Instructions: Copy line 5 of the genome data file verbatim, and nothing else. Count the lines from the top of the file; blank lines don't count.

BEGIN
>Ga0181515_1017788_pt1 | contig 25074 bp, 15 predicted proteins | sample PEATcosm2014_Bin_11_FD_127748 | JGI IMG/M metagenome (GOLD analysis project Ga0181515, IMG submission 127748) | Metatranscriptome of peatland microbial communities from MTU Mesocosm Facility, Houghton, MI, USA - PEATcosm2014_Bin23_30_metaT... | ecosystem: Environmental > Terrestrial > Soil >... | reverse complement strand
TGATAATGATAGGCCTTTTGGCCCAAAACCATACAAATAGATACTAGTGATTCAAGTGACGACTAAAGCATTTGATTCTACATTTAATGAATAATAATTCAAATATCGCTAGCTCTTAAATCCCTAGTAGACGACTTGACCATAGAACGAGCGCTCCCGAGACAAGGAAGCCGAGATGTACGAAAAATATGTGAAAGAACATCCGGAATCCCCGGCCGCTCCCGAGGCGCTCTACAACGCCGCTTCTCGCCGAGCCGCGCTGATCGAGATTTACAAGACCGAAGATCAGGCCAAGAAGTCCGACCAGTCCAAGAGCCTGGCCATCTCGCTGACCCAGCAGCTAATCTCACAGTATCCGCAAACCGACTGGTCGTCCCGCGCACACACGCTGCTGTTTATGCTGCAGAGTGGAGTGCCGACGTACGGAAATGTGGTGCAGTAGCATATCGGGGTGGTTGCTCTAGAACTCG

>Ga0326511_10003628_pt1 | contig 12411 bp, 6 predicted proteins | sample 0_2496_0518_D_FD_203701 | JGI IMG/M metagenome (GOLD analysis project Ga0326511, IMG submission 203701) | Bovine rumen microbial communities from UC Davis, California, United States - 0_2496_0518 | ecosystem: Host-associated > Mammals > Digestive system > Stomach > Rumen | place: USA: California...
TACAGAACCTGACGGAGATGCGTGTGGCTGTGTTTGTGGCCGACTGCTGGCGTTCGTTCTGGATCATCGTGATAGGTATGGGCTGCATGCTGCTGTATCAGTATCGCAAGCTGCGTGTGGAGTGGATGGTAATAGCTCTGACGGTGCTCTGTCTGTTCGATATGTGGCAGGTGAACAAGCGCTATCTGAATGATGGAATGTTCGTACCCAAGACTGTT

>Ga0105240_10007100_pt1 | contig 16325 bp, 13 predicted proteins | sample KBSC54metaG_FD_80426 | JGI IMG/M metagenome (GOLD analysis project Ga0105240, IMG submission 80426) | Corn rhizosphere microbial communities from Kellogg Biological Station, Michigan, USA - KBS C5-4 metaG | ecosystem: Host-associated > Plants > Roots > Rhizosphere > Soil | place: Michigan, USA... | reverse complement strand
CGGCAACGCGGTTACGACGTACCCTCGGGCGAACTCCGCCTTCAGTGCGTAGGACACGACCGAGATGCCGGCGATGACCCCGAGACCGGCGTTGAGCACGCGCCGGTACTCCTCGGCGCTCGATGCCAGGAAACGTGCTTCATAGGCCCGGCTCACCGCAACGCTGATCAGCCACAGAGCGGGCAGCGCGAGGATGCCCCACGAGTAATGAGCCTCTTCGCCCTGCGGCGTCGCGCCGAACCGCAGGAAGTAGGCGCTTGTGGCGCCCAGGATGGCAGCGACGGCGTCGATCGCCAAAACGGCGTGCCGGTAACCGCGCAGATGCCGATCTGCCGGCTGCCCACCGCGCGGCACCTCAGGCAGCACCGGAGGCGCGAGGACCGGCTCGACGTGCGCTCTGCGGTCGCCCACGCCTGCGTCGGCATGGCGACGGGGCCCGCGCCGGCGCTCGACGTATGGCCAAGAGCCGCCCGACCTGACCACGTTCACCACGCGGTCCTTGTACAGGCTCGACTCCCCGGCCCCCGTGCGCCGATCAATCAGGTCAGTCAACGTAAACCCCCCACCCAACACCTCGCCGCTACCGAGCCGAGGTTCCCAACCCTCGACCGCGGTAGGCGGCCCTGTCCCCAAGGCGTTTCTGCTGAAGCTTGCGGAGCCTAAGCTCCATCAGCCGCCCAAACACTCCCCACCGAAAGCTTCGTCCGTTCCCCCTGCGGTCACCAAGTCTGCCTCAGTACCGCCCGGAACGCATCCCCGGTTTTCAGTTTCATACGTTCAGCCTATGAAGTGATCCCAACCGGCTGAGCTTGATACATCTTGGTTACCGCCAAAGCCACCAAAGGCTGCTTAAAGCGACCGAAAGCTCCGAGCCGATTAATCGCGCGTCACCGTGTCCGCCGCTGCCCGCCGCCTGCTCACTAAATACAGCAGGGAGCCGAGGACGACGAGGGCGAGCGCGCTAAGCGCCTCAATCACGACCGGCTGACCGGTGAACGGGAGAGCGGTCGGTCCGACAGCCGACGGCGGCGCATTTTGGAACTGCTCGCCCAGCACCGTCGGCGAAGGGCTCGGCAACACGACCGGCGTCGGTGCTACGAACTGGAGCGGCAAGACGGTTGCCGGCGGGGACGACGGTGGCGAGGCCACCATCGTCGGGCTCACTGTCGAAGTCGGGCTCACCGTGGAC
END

>Ga0105240_10007100_pt1 | contig 16325 bp, 13 predicted proteins | sample KBSC54metaG_FD_80426 | JGI IMG/M metagenome (GOLD analysis project Ga0105240, IMG submission 80426) | Corn rhizosphere microbial communities from Kellogg Biological Station, Michigan, USA - KBS C5-4 metaG | ecosystem: Host-associated > Plants > Roots > Rhizosphere > Soil | place: Michigan, USA... | reverse complement strand